Authorization Protocols

The diversity of our community is a plus. To begin a conversation on VC access controls, I suggest this short intro to the differences between OAuth 2.0 and GNAP:

My goal is to arrive at a shared understanding of what would be minimum needed to support both OAuth2 and GNAP for securing access to a VC.


This week’s CCG teleconference had a great discussion about object capabilities

Alan Karp:  I’ve been doing capabilities since I reinvented them in 1996 and I want to make sure we get it right, because when newbies start to use them there are plenty of mistakes that can be made

[…] A capability or an OCAP is an unforgeable, transferable, permission to use the thing it designates … it combines designation with authorization

I was reading zcaps draft, as well as related work, mostly macaroons (

Something that I found confusing  about capability documents is that they do not make clear the actions they concern. For example from this it is not clear that this is a capability for “driving a car”.

We are still trying to figure out how to explain these things to people.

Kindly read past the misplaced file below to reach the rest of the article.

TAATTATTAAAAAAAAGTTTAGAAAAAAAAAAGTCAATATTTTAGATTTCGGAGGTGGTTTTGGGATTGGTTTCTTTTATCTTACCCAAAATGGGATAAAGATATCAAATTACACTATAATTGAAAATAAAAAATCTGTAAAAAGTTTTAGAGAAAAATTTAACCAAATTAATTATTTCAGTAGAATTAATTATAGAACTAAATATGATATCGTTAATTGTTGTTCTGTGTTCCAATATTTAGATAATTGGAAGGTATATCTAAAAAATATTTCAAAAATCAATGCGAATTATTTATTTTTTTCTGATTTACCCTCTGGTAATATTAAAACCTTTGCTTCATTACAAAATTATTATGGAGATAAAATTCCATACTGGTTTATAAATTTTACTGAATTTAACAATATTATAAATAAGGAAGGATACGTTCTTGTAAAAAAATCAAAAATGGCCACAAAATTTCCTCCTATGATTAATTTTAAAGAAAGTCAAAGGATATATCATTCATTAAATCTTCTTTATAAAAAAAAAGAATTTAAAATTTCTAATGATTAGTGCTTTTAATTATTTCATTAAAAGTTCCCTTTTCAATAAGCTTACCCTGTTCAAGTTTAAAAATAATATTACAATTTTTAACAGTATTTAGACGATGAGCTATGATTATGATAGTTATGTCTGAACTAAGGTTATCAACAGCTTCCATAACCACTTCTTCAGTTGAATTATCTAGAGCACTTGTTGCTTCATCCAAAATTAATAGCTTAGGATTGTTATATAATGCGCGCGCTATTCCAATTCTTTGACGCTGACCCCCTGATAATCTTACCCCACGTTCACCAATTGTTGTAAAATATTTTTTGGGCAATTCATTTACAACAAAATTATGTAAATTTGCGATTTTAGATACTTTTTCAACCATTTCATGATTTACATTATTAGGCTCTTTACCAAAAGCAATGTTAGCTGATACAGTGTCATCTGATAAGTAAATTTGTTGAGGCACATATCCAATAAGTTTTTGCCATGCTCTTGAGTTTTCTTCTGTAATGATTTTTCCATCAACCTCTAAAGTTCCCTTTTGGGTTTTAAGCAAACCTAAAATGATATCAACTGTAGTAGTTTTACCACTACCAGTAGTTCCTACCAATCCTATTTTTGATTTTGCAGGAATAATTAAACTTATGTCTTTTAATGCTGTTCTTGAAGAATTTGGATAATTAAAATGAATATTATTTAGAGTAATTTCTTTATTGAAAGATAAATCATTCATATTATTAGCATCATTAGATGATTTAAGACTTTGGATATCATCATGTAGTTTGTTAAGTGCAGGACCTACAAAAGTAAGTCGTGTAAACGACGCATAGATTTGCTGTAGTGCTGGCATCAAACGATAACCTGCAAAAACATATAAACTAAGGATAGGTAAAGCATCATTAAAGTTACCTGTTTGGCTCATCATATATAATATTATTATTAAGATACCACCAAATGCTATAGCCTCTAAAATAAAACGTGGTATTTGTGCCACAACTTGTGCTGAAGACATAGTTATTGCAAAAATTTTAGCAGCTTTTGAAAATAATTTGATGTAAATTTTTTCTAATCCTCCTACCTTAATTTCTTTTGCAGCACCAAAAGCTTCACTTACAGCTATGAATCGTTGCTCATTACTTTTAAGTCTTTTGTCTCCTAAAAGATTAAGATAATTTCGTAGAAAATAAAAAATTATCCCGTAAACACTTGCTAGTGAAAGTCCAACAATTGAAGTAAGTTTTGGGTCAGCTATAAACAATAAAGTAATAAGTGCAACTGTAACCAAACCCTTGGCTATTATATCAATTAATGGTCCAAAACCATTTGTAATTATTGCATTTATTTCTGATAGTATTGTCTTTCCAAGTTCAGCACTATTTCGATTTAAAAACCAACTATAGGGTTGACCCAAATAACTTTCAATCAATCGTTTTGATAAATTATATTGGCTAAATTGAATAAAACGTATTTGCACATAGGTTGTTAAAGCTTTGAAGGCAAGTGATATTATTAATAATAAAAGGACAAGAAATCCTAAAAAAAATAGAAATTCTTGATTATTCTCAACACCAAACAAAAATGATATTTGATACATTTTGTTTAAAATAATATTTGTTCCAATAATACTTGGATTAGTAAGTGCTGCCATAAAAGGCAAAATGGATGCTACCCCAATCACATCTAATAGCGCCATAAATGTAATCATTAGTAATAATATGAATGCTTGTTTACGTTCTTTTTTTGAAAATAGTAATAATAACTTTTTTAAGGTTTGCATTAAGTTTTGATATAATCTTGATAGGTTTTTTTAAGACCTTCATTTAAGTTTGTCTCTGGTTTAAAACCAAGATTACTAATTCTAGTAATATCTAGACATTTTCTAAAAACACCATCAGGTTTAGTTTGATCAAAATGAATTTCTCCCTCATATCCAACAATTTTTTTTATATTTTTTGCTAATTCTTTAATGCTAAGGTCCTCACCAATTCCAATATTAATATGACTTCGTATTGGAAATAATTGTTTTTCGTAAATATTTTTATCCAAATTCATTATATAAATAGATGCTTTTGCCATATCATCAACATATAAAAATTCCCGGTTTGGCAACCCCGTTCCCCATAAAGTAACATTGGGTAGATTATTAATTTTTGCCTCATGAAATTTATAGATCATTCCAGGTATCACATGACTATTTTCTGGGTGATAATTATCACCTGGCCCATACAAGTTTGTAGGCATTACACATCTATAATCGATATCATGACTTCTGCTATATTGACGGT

Capabilities-based systems are not a new concept; they’re decades old at this

point. The challenge has always been in communicating why they’re useful and

have a place in modern security systems.

The Encrypted Data Vault work uses zcaps, and it’s there that we’re trying

hard to explain to developers how to use it:

After ruminating on ZCAPs, VCs, DIDs, and DID Documents over Easter dinner, it occurred to me that we’re on the verge of creating a model for a “verifiable” economy…


I see all of this converging into a Capability Authorization-enabled Decentralized Object Model.  “More news at 11…”


Updates on Kepler including implementing support for CACAO-ZCAPs, improved the put function to make it easier to store objects of different types, and added support for listing objects by prefix: kepler-sdk#40 kepler#115.



these are the types of use cases that we think can be created and enabled across the web as an open, interoperable standard. And some of it crosses into the work we’re doing as part of the Decentralized Identity Foundation, too.